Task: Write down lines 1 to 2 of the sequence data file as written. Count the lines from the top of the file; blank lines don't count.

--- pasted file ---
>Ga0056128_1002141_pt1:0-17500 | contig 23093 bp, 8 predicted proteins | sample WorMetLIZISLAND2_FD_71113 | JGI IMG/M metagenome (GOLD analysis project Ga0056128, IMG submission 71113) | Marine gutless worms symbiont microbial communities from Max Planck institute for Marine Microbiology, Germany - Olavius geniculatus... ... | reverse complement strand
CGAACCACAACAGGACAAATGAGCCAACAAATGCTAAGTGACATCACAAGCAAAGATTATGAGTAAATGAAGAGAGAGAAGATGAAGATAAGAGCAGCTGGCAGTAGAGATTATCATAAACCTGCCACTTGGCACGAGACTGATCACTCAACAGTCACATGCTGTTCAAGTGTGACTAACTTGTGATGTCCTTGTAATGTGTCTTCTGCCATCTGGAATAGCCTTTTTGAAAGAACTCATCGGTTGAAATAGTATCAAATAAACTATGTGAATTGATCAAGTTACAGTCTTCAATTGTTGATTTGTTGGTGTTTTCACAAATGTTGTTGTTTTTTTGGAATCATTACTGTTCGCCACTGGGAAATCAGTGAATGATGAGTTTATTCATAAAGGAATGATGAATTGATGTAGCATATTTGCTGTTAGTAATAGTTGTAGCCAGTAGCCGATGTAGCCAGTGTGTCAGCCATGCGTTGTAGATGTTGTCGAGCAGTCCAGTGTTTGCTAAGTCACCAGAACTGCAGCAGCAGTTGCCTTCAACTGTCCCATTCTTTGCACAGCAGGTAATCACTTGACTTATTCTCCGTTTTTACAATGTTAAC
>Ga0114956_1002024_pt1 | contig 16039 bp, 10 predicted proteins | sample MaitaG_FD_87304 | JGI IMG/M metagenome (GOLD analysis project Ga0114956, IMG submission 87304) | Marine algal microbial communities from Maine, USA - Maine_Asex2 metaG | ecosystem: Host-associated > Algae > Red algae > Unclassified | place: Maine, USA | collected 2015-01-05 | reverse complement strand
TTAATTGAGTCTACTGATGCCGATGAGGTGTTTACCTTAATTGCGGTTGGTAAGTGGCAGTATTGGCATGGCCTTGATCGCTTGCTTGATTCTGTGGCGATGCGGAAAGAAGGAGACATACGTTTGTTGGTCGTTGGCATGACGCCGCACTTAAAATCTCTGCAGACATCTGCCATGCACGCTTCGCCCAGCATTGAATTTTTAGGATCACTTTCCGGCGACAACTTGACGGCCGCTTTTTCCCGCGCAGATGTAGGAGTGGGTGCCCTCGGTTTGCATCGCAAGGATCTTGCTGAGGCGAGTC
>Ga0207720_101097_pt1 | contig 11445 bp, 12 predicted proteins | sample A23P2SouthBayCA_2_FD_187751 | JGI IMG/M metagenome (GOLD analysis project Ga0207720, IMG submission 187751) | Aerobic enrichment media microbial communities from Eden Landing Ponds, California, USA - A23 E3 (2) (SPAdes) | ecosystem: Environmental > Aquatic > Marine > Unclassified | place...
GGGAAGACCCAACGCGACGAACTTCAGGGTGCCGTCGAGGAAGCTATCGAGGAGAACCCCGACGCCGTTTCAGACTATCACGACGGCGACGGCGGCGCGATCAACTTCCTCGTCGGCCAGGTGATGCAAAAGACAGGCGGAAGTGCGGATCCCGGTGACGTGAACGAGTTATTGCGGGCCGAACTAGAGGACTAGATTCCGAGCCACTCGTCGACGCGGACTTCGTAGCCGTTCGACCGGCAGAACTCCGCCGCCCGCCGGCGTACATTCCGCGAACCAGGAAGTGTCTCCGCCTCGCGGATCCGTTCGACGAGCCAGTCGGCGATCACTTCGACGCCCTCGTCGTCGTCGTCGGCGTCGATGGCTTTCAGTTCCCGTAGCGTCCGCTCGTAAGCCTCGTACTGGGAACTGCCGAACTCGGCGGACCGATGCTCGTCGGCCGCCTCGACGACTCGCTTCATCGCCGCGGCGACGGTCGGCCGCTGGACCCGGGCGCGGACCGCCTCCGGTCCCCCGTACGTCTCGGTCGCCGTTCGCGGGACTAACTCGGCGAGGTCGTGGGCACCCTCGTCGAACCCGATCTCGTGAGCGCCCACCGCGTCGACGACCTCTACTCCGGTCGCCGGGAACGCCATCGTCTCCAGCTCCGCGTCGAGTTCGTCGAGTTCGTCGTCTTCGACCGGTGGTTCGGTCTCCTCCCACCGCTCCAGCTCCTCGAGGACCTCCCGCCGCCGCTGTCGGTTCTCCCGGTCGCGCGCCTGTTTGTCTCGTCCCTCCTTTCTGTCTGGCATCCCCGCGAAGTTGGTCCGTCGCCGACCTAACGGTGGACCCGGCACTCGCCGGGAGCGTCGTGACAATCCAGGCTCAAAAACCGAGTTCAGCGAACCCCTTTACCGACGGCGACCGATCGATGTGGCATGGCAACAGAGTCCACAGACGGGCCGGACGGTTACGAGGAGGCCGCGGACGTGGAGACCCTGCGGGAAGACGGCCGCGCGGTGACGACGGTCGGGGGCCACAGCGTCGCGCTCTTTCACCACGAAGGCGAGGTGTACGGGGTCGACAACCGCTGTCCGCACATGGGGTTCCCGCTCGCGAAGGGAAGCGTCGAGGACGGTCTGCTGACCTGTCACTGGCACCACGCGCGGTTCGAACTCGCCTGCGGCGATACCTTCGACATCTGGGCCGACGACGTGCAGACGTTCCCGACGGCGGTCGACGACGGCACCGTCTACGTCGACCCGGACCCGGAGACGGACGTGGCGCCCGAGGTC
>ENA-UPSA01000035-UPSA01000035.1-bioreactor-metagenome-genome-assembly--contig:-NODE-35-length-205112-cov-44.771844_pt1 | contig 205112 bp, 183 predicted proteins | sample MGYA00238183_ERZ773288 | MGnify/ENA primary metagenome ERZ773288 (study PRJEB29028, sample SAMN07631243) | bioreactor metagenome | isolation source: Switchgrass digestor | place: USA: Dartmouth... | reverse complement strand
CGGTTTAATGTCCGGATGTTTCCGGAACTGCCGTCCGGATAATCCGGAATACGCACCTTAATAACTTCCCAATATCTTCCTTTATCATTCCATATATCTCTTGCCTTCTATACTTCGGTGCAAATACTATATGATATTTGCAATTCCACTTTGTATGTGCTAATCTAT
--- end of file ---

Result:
>Ga0056128_1002141_pt1:0-17500 | contig 23093 bp, 8 predicted proteins | sample WorMetLIZISLAND2_FD_71113 | JGI IMG/M metagenome (GOLD analysis project Ga0056128, IMG submission 71113) | Marine gutless worms symbiont microbial communities from Max Planck institute for Marine Microbiology, Germany - Olavius geniculatus... ... | reverse complement strand
CGAACCACAACAGGACAAATGAGCCAACAAATGCTAAGTGACATCACAAGCAAAGATTATGAGTAAATGAAGAGAGAGAAGATGAAGATAAGAGCAGCTGGCAGTAGAGATTATCATAAACCTGCCACTTGGCACGAGACTGATCACTCAACAGTCACATGCTGTTCAAGTGTGACTAACTTGTGATGTCCTTGTAATGTGTCTTCTGCCATCTGGAATAGCCTTTTTGAAAGAACTCATCGGTTGAAATAGTATCAAATAAACTATGTGAATTGATCAAGTTACAGTCTTCAATTGTTGATTTGTTGGTGTTTTCACAAATGTTGTTGTTTTTTTGGAATCATTACTGTTCGCCACTGGGAAATCAGTGAATGATGAGTTTATTCATAAAGGAATGATGAATTGATGTAGCATATTTGCTGTTAGTAATAGTTGTAGCCAGTAGCCGATGTAGCCAGTGTGTCAGCCATGCGTTGTAGATGTTGTCGAGCAGTCCAGTGTTTGCTAAGTCACCAGAACTGCAGCAGCAGTTGCCTTCAACTGTCCCATTCTTTGCACAGCAGGTAATCACTTGACTTATTCTCCGTTTTTACAATGTTAAC